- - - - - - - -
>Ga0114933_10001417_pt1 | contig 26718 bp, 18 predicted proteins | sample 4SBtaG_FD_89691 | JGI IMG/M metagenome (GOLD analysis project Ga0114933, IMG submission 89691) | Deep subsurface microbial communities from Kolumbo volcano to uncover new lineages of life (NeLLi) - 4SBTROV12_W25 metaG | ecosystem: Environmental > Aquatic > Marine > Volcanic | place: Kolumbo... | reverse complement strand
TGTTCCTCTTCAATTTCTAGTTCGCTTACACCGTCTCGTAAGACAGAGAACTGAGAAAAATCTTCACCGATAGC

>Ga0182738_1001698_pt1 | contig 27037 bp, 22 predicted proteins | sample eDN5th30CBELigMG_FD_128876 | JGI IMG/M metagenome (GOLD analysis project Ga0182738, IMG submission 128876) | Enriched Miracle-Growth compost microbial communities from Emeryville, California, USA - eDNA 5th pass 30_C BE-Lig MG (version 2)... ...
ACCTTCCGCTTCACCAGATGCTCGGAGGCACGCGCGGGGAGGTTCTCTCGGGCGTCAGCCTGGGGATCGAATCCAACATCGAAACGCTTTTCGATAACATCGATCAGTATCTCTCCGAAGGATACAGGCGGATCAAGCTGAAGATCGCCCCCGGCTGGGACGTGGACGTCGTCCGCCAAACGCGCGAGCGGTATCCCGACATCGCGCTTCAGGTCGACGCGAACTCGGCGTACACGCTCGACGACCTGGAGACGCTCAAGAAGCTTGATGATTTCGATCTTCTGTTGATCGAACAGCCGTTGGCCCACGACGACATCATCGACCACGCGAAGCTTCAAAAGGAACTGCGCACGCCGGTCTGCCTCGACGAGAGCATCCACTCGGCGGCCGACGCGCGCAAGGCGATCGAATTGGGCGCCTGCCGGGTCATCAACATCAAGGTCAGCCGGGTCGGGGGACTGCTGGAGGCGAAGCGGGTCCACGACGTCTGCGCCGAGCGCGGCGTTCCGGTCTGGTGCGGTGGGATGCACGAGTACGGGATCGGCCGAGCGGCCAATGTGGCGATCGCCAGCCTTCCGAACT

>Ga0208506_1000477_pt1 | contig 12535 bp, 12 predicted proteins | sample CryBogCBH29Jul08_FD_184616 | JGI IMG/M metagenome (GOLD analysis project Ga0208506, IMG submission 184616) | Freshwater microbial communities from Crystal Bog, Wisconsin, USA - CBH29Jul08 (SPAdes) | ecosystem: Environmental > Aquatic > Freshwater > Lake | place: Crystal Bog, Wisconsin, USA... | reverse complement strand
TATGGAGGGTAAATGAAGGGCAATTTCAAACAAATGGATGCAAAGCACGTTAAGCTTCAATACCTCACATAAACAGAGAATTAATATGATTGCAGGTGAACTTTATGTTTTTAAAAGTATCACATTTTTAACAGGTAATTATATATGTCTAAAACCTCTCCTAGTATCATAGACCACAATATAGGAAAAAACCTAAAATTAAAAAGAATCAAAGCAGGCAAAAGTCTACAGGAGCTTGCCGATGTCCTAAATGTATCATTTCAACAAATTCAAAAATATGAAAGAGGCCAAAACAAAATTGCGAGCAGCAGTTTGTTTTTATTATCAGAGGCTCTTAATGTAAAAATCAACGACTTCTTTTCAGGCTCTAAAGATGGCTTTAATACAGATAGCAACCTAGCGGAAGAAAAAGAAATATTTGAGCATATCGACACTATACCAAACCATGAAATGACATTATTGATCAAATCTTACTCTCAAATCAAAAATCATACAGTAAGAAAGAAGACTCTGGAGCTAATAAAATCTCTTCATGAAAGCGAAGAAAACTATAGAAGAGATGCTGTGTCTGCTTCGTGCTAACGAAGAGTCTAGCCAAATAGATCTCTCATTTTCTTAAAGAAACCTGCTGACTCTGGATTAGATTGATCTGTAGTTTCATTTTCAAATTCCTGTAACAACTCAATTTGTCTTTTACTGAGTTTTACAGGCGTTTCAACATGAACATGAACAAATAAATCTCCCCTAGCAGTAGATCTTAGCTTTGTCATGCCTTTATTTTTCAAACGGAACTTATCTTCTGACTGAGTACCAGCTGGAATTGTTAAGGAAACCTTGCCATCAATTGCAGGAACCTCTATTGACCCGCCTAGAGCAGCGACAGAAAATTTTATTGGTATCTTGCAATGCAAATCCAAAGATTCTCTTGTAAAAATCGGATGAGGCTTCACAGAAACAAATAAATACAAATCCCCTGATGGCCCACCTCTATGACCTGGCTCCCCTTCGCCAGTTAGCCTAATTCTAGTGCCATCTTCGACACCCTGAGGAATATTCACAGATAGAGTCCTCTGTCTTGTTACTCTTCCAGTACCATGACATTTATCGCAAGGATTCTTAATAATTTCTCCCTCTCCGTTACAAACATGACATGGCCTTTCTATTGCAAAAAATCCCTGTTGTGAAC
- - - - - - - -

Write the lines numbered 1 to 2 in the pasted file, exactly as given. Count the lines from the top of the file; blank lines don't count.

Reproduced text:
>Ga0114933_10001417_pt1 | contig 26718 bp, 18 predicted proteins | sample 4SBtaG_FD_89691 | JGI IMG/M metagenome (GOLD analysis project Ga0114933, IMG submission 89691) | Deep subsurface microbial communities from Kolumbo volcano to uncover new lineages of life (NeLLi) - 4SBTROV12_W25 metaG | ecosystem: Environmental > Aquatic > Marine > Volcanic | place: Kolumbo... | reverse complement strand
TGTTCCTCTTCAATTTCTAGTTCGCTTACACCGTCTCGTAAGACAGAGAACTGAGAAAAATCTTCACCGATAGC